Dr. Schwartz suggests that men avoid the isolation trap by setting up regularly scheduled get-togethers centered around shared activities, such as playing golf every weekend.

Learn more.

Health Phrases to Live By

Dr. Roy Buchinsky is director of wellness at University Hospital’s Cleveland Medical Center. He’s come up with several catchy slogans to help people remember healthful habits. Here are some tips to prolong your lifespan:

  • If the food is white, it’s probably not right. Avoid processed carbohydrates including white bread, bagels, rice, pasta, and pizza. Replace these with whole grain products such as brown rice or pasta made from quinoa or brown rice.
  • Don’t drink your fruit when you can eat your fruit. You lose much of the fiber and increase the concentrated sugar load on your body when you liquefy fruit. Fruit in its natural form is the most healthful.
  • Sitting is the new smoking. Aim for 10,000 steps a day. Keep moving.
  • Don’t skimp on sleep. Sleep deprivation can cause many health problems. Aim for seven to eight hours of sleep per night.
  • Maintain a gratitude attitude every day. Maintaining a positive attitude can help you deal better with daily hassles.
  • Don’t sweat the small stuff. Focus on the big ticket items such as health, family, work, and faith.
  • Prevention is the best intervention. Vaccinations are not foolproof, but they are effective in preventing many illnesses, such as influenza, pneumonia, HPV, hepatitis, shingles, and diphtheria.
  • Control the controllable. Focus on things that are within your control. Don’t waste time and energy on things that are out of your control.
  •  Take your work seriously, but don’t take yourself too seriously. Charlie Chaplin said, “A day without laughter is a day wasted.”

Learn more.

Incredible Benefits to Sleeping On Left Side

Surprisingly, there is a considerable amount of published data on this subject and there seems to be general agreement by medical professionals that sleeping on your left side is preferred. Here are some of the reasons why, according to LittleThings and health expert, Dr. John Douillard:

  • Relieves Heartburn: This can be especially important if your evening meal was rich and spicy.
  • Helps Stop Snoring: This according to Medical Daily.
  • Improves Digestion: Left side sleeping allows gravity to encourage the food waste to move more easily from the small intestine into the large intestine.
  • Promotes Heart Health: Dr. Douillard says, “It makes sense that if you sleep on your left side, the lymph drainage toward the heart will again be helped by gravity, taking some of the workload off the heart as you sleep.”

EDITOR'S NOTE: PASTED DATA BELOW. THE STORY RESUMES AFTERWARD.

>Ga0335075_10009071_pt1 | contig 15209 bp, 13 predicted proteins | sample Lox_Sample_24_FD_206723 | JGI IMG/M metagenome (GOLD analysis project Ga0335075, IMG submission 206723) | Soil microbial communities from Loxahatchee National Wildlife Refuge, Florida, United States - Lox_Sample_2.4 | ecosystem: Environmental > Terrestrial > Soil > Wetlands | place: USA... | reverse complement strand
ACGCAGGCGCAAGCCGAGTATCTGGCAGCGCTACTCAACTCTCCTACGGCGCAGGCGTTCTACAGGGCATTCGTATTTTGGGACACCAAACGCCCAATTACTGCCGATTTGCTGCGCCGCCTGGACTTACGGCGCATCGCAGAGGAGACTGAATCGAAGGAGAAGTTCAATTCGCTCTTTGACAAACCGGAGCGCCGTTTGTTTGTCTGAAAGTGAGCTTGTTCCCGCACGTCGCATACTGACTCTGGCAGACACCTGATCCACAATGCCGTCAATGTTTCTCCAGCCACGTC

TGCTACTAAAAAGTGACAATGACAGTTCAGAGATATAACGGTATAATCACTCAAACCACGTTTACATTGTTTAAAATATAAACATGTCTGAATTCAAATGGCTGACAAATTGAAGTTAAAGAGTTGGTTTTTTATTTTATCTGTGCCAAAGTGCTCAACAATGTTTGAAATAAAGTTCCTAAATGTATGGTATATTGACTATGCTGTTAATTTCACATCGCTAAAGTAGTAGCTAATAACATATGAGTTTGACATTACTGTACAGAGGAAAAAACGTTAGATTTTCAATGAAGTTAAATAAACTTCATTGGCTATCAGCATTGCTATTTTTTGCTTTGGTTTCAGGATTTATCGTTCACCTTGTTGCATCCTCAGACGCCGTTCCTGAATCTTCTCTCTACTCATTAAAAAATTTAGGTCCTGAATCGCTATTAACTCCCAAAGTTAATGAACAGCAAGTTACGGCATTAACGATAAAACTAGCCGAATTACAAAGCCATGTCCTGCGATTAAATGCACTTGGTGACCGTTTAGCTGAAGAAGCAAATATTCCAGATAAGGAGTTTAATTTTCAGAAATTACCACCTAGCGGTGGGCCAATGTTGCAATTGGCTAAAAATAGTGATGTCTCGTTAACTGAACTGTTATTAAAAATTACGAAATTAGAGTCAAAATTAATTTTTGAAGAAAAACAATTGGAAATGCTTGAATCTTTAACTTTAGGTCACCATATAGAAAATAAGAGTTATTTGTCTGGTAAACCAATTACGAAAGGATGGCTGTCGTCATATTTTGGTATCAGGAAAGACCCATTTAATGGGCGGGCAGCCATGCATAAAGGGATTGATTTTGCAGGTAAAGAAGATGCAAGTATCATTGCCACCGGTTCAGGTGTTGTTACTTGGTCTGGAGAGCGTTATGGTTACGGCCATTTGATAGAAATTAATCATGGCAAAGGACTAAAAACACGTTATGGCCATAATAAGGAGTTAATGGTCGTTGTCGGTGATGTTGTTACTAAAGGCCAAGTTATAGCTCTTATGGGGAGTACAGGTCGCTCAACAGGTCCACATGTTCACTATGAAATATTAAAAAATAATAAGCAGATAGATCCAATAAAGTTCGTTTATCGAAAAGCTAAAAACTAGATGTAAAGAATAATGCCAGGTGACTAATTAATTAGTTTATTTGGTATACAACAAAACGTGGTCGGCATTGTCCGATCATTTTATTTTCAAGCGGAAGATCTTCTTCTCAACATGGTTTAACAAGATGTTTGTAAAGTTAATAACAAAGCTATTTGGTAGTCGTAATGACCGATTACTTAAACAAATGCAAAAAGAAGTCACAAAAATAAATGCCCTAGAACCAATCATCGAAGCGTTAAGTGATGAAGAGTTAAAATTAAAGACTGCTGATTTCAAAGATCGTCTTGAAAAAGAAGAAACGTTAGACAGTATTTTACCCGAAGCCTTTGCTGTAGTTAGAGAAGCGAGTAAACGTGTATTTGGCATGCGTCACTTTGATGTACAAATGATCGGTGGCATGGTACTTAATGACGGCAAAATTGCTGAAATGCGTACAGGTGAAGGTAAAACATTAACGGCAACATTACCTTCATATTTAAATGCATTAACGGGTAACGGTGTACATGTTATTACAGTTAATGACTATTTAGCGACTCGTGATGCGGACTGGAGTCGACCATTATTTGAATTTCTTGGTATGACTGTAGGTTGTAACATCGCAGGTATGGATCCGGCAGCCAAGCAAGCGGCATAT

• Improves Spleen Health: Drainage back to the spleen is made easier by gravity when you sleep on your left side.
  • Helps Lymphatic System: According to Healthy Life Tricks, “The left side of the body is the dominant lymphatic side, and while you’re sleeping on this side, your body will have more time to filter toxins, lymph fluid and waste.”
  • Helps Circulatory System: The Vein Clinic states, “If you have varicose veins, it’s a good idea to sleep on your left side – this improves circulation by reducing pressure on your vena cava (the body’s largest vein), located on the right side of the body.”
  • When Pregnant, Improves Blood Flow to the Fetus: WebMD states, “Sleeping on the left side is recommended during pregnancy to improve circulation to the heart – good for mom and baby.”

Learn more.

Series: “Make Vegetables Taste Good

This is the 21st segment on a subject that’s consistent with our Anticancer series. We made it our mission to find recipes that make vegetables and other healthful foods taste delicious. And, we’ve tried them all!

The following recipe was dropped on Deb Hickey’s doorstep. She and her husband Mark just started ordering HelloFresh meal kits to make grocery shopping and meal planning easier. Last week, one particular dish was superb, so they saved the recipe to make it again in the future.

HelloFresh delivers fresh ingredients and healthful, chef-curated recipes based on seasonal farm fresh ingredients. Deb chose meals from the vegetarian selection. If you’re not familiar with meal kit delivery services, learn about some of the options on Forbes.

Chickpea-Powered Mediterranean Couscous

Ingredients (feeds two people):

  • 1 zucchini
  • 4 oz heirloom grape tomatoes
  • ¼ oz thyme
  • 2 scallions
  • 2 cloves garlic
  • 1 lemon
  • 6.7 oz chickpeas
  • 1 tsp smoked paprika
  • ¾ cup Israeli couscous
  • 1 unit veggie stock concentrate
  • ½ cup feta cheese
  • 1 Tbs butter
  • 1 Tbs olive oil
  • Salt and pepper